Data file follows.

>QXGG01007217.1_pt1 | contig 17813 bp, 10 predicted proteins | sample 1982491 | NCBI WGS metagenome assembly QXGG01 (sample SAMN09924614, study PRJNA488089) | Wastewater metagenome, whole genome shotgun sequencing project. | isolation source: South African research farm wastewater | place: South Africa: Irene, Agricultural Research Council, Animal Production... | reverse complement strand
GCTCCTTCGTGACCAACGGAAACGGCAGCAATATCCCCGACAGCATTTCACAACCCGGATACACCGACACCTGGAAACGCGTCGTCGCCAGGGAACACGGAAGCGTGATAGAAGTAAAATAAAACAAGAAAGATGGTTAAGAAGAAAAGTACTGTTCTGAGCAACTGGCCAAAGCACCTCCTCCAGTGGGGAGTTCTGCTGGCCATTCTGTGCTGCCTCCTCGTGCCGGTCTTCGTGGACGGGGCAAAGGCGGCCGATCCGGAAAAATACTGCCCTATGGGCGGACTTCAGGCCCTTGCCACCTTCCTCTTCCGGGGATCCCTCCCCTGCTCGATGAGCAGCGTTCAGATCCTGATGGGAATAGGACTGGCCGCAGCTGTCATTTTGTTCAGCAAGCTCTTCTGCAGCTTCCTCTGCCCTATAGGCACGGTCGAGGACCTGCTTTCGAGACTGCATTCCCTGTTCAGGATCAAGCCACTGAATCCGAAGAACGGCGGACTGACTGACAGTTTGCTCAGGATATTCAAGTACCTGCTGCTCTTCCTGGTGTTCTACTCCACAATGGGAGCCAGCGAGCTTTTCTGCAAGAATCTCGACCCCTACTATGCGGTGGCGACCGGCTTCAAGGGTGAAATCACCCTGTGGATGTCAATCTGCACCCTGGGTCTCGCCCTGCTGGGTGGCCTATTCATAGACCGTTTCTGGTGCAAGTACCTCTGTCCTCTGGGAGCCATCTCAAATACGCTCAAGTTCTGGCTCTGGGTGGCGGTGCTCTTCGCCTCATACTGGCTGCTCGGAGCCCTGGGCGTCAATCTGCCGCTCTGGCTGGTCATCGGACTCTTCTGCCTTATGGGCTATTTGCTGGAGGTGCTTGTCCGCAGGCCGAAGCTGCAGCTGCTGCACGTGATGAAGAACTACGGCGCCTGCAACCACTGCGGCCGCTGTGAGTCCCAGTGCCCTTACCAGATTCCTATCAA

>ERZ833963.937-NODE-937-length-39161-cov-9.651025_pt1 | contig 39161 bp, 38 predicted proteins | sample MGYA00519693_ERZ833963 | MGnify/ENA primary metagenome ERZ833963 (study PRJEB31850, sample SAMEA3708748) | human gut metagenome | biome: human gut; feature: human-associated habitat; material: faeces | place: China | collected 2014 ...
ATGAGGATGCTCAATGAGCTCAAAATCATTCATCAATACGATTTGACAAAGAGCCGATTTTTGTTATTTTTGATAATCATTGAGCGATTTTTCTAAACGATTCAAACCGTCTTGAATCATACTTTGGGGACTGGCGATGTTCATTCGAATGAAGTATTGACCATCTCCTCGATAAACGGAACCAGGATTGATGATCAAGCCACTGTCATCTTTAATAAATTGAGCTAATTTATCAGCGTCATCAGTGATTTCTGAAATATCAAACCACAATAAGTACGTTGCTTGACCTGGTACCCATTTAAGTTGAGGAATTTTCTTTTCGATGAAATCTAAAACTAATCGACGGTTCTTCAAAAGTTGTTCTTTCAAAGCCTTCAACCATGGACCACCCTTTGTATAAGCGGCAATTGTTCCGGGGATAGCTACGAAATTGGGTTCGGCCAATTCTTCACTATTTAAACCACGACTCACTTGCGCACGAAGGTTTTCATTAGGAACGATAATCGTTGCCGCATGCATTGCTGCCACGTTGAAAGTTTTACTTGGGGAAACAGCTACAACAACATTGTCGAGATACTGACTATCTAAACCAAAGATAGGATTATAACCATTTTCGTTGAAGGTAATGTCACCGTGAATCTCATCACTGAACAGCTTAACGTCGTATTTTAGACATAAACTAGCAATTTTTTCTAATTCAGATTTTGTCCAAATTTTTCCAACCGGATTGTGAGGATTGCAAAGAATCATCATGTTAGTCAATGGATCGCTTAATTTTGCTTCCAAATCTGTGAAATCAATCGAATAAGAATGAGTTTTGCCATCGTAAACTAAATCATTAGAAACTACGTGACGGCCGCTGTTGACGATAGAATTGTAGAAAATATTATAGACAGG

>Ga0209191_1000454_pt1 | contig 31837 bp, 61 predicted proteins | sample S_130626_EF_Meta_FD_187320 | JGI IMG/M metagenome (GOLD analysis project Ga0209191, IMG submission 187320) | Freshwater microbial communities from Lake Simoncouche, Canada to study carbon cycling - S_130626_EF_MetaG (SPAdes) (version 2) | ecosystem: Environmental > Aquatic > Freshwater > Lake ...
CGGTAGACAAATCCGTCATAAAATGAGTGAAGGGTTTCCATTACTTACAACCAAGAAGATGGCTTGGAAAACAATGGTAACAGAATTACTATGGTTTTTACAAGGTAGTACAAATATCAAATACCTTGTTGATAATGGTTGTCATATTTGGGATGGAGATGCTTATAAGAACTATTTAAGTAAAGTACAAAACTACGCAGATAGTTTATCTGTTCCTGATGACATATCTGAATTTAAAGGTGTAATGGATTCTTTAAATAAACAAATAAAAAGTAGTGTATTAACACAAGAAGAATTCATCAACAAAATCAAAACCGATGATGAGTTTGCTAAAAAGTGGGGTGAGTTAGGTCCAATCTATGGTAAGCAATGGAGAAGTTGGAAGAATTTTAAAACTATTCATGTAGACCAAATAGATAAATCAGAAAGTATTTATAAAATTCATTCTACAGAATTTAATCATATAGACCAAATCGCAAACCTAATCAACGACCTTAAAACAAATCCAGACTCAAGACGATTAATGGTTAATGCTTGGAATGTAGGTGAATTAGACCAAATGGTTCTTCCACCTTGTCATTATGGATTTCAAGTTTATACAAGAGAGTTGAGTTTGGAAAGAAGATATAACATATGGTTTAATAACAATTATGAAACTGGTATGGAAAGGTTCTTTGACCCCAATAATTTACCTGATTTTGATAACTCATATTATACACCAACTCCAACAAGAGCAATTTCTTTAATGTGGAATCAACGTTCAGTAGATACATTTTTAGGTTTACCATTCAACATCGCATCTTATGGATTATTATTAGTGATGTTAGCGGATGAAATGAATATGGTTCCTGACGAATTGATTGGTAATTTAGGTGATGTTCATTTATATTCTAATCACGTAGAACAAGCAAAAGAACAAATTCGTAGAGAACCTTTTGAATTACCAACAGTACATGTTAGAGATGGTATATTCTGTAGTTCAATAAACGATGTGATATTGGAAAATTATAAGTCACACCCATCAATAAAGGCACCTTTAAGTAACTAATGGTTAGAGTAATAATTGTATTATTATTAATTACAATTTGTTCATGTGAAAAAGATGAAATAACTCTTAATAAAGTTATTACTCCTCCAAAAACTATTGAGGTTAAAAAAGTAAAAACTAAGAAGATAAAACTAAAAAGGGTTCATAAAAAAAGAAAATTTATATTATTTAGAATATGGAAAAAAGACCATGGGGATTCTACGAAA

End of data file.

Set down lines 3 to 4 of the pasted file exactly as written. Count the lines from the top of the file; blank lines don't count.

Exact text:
>ERZ833963.937-NODE-937-length-39161-cov-9.651025_pt1 | contig 39161 bp, 38 predicted proteins | sample MGYA00519693_ERZ833963 | MGnify/ENA primary metagenome ERZ833963 (study PRJEB31850, sample SAMEA3708748) | human gut metagenome | biome: human gut; feature: human-associated habitat; material: faeces | place: China | collected 2014 ...
ATGAGGATGCTCAATGAGCTCAAAATCATTCATCAATACGATTTGACAAAGAGCCGATTTTTGTTATTTTTGATAATCATTGAGCGATTTTTCTAAACGATTCAAACCGTCTTGAATCATACTTTGGGGACTGGCGATGTTCATTCGAATGAAGTATTGACCATCTCCTCGATAAACGGAACCAGGATTGATGATCAAGCCACTGTCATCTTTAATAAATTGAGCTAATTTATCAGCGTCATCAGTGATTTCTGAAATATCAAACCACAATAAGTACGTTGCTTGACCTGGTACCCATTTAAGTTGAGGAATTTTCTTTTCGATGAAATCTAAAACTAATCGACGGTTCTTCAAAAGTTGTTCTTTCAAAGCCTTCAACCATGGACCACCCTTTGTATAAGCGGCAATTGTTCCGGGGATAGCTACGAAATTGGGTTCGGCCAATTCTTCACTATTTAAACCACGACTCACTTGCGCACGAAGGTTTTCATTAGGAACGATAATCGTTGCCGCATGCATTGCTGCCACGTTGAAAGTTTTACTTGGGGAAACAGCTACAACAACATTGTCGAGATACTGACTATCTAAACCAAAGATAGGATTATAACCATTTTCGTTGAAGGTAATGTCACCGTGAATCTCATCACTGAACAGCTTAACGTCGTATTTTAGACATAAACTAGCAATTTTTTCTAATTCAGATTTTGTCCAAATTTTTCCAACCGGATTGTGAGGATTGCAAAGAATCATCATGTTAGTCAATGGATCGCTTAATTTTGCTTCCAAATCTGTGAAATCAATCGAATAAGAATGAGTTTTGCCATCGTAAACTAAATCATTAGAAACTACGTGACGGCCGCTGTTGACGATAGAATTGTAGAAAATATTATAGACAGG